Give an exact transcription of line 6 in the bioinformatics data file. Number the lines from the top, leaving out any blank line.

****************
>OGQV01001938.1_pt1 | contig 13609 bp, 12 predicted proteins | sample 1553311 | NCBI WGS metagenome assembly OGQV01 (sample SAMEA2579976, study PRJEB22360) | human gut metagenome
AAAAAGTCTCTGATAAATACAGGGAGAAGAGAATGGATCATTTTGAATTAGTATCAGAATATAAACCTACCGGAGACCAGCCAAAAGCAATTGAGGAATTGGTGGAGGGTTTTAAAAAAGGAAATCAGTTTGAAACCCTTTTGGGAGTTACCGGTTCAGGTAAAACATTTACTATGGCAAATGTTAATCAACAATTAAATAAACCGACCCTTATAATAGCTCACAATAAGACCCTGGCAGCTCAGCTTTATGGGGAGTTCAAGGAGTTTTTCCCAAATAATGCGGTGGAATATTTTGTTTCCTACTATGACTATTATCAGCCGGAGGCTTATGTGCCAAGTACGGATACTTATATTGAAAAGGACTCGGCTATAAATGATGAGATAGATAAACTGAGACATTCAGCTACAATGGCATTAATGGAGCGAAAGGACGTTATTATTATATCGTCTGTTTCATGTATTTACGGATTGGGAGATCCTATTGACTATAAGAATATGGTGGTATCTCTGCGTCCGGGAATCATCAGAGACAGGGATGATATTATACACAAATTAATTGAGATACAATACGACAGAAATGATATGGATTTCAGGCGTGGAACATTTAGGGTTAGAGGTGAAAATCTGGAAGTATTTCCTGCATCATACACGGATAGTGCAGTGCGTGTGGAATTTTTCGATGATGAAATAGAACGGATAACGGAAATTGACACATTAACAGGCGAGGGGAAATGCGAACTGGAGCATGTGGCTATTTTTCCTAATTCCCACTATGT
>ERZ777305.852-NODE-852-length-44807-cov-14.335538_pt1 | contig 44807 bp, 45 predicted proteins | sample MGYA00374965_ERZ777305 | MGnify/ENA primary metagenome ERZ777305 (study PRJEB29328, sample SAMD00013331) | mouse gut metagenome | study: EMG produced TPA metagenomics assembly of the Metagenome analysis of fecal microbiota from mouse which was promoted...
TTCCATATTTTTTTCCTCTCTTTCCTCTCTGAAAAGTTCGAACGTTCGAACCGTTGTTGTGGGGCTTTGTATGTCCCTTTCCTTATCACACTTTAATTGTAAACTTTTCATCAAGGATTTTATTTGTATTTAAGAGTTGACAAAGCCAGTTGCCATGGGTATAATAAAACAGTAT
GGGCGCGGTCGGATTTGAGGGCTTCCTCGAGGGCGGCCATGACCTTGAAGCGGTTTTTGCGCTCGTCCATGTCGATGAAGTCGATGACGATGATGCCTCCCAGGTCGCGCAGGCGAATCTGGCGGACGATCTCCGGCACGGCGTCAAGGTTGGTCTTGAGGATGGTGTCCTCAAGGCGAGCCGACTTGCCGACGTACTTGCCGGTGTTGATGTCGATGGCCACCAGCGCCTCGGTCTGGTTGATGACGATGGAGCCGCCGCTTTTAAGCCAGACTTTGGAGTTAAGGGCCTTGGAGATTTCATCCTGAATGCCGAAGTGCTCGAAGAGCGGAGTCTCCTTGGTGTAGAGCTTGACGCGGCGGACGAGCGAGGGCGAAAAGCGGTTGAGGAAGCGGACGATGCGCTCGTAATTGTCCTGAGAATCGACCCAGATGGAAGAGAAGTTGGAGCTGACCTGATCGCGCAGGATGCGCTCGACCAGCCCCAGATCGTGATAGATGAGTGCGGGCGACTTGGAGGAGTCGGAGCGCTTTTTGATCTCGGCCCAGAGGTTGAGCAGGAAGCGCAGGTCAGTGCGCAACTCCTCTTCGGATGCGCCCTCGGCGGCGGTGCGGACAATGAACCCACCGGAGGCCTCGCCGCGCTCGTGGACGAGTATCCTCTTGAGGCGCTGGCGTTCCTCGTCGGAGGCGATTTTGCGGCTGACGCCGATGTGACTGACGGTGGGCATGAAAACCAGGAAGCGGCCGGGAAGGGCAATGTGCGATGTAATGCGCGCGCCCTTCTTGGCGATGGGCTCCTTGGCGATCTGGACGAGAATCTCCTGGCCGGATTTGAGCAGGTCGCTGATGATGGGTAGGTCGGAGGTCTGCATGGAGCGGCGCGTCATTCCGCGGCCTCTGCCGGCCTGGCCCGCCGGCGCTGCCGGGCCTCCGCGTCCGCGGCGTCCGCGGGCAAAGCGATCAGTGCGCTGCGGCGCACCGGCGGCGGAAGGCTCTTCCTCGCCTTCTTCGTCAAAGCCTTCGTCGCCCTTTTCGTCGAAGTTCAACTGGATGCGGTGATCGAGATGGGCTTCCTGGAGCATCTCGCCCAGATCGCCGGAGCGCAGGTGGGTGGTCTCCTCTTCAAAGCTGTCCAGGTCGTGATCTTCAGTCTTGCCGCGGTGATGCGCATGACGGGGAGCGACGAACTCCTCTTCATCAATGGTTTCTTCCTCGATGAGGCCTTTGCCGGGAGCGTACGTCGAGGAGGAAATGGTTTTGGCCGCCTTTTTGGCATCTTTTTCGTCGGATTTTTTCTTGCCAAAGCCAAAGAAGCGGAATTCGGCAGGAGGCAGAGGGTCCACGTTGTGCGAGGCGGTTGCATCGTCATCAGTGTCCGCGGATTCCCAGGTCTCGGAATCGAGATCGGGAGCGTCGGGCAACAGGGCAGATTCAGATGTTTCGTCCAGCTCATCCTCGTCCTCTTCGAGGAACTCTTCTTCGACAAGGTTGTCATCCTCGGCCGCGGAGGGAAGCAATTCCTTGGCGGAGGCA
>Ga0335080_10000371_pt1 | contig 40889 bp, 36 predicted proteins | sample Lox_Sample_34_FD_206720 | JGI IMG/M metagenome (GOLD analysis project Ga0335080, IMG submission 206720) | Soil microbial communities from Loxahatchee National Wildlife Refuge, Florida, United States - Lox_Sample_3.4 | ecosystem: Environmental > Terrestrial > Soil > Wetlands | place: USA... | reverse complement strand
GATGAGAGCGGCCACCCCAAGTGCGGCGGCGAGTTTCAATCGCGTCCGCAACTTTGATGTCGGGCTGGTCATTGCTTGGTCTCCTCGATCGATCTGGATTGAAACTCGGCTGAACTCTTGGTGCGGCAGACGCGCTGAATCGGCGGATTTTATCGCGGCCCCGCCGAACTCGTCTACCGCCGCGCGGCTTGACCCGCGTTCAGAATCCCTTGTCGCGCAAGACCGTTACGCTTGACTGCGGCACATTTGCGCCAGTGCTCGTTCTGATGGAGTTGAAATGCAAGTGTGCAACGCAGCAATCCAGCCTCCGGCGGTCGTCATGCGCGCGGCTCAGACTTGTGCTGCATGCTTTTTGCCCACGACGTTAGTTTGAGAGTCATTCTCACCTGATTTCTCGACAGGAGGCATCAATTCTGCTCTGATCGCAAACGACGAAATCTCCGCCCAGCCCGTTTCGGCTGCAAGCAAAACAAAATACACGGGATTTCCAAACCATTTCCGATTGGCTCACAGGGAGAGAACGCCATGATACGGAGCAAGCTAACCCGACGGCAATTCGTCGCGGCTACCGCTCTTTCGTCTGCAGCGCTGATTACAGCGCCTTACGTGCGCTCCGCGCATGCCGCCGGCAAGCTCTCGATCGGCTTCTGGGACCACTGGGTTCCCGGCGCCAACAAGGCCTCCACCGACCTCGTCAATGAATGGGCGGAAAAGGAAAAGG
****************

>Ga0335080_10000371_pt1 | contig 40889 bp, 36 predicted proteins | sample Lox_Sample_34_FD_206720 | JGI IMG/M metagenome (GOLD analysis project Ga0335080, IMG submission 206720) | Soil microbial communities from Loxahatchee National Wildlife Refuge, Florida, United States - Lox_Sample_3.4 | ecosystem: Environmental > Terrestrial > Soil > Wetlands | place: USA... | reverse complement strand